For a young man, I seem to have an odd preoccupation with nostalgia. Like lots of other people who are thinking about the PS3 and the Nintendo Wii and what its all about, I’ve been wondering about videogames and what type of fun they are, and thinking about the fun I used to have playing them in the relatively untroubled days of my youth.
The games I enjoyed more than any other I’ve ever played in my life were the early 1990s LucasArts adventure games. You walked around and talked to characters and solved little puzzles. They were clever and funny and bags of fun. They’ve stopped making them now though. And in an odd inverse-obsolescence kind of way, you can’t run these old games on your computer any more because their programmers had to allocate memory slots manually in order to improve performance, whereas modern machines manage memory dynamically. Here comes the nostalgia, but I think there’s a certain romanticism in that; each little byte hand-delivered to the computer. Animations drawn pixel by pixel, not rendered by an engine. Today’s processors are too powerful to even support this old way, and instead do their work by brute force.
You can run old games using an emulator, though, tricking the game into thinking its on an old 386. ScummVM lets you run the LucasArts adventure games on your shiny new laptop. I installed it a couple of nights ago and have been having lots of fun since. Here’s Monkey Island 2 running on my Macbook Pro:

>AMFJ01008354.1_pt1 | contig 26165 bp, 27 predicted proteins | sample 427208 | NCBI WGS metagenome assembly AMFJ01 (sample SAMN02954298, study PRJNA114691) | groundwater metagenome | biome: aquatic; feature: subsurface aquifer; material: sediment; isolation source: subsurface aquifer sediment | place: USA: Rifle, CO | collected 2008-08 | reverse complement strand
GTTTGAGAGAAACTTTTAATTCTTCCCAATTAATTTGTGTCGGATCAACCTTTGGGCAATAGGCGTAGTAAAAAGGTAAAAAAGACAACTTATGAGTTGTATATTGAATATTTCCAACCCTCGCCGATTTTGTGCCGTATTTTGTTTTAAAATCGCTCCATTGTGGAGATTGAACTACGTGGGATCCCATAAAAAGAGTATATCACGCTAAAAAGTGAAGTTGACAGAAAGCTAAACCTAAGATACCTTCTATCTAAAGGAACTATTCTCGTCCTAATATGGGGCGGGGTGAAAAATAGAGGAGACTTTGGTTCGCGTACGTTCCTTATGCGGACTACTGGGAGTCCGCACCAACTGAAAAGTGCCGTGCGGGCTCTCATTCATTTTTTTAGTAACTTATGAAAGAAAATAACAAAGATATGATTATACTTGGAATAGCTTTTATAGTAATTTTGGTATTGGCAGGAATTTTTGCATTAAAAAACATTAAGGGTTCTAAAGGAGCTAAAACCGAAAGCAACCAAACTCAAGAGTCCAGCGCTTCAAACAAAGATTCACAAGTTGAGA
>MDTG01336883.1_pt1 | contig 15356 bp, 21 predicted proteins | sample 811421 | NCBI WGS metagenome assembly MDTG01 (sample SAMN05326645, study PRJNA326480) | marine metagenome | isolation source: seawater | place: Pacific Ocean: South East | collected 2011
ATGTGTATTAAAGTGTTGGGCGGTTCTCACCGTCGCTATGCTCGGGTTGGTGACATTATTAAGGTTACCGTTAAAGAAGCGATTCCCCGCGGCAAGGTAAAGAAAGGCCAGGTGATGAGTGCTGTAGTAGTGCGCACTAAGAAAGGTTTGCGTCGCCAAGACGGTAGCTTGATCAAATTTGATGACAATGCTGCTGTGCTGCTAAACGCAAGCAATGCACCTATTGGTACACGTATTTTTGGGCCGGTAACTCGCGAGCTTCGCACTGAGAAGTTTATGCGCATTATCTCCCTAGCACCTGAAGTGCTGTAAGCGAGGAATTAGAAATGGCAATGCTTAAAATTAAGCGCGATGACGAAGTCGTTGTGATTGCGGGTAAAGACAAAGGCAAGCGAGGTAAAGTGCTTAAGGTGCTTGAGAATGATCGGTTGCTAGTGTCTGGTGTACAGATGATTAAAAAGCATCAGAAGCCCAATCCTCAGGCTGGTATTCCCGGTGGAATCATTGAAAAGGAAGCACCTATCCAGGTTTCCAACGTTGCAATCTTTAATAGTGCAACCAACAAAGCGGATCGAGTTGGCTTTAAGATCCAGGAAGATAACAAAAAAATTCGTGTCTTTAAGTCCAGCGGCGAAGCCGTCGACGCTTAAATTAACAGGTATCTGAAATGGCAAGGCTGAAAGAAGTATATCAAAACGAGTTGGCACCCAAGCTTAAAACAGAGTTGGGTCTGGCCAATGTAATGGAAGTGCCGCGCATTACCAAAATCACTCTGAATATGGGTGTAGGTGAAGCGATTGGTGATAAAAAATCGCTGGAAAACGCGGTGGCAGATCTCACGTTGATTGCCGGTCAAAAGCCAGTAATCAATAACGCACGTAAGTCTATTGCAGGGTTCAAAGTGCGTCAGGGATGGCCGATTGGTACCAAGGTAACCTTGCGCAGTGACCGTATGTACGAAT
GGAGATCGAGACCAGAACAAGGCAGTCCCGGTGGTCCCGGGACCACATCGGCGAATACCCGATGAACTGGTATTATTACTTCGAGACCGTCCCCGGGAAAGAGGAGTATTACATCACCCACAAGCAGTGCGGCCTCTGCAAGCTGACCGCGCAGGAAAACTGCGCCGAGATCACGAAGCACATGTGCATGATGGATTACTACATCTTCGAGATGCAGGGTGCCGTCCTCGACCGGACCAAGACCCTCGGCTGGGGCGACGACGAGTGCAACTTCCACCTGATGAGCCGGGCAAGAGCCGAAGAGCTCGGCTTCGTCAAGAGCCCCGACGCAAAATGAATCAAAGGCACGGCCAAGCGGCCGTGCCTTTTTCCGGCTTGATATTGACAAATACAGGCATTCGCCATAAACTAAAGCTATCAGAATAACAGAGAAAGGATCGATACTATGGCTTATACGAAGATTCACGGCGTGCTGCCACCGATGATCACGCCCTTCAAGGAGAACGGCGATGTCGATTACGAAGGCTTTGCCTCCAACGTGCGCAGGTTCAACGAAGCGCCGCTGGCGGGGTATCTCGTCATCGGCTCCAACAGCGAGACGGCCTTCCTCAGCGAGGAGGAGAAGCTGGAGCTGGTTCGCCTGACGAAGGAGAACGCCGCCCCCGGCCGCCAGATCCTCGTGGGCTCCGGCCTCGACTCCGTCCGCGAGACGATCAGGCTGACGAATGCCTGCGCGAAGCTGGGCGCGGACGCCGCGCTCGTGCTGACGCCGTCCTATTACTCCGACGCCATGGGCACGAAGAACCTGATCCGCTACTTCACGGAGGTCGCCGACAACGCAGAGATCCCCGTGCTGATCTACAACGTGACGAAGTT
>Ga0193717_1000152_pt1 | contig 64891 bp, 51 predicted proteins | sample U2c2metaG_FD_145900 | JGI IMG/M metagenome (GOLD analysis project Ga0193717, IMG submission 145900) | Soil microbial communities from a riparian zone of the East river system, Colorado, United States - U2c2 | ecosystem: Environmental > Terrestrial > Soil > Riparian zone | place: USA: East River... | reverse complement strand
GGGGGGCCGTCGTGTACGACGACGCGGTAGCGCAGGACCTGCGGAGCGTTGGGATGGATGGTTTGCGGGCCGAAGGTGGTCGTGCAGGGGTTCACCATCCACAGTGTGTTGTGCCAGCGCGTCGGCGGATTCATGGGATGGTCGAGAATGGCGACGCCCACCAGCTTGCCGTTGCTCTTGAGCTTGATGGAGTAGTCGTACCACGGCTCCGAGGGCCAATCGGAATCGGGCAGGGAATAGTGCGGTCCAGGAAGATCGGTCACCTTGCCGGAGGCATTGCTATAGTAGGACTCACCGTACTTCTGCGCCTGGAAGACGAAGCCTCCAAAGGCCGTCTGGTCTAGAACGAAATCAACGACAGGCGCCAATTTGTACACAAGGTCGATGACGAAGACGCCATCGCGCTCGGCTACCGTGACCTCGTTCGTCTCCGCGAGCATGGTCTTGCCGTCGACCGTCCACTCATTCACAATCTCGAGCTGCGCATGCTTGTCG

(As an aside, I also came across ScummVM for Nintendo DS. It seems to me that this is what the DS was made for. I would gleefully pay the price of a new game to legitimately and easily play Day of the Tentacle on a Nintendo DS, if they were to re-release it on a cartridge. Please make it so, rights-owning people.)
Back to the Wii. Of course, it’s going to be pretty lo-fi in comparison to Microsoft and Sony’s offernings. It’s also going to have an online store that allows you to download and play old Nintendo console games for a few euro, which is a fantastic and crazy selling point, when you think about it. You pay the price of a coffee for a decades-old game that you then play on your expensive, brand new next-gen console. There’s got to be an -ism to describe that. But if the thought of it appeals to you or someone else (it does to me), maybe it represents something.
Granted, that something could be kind of pathetic, namely that our personal culture and memories and emotional triggers are based on dumb, corporate entertainment, packaged experiences. But I don’t think it’s that big a deal.
In a way, it shows a certain sense of maturity in videogames, an ability to move beyond the bigger, faster, stronger approach. I’m not sure what progress is, but I’m pretty sure it isn’t linear. These very same things happen at different stages in fashion and in literature, and in film and software and music and art and architecture and living and pretty much any other form of culture I can think of. I think it means that the medium is breathing.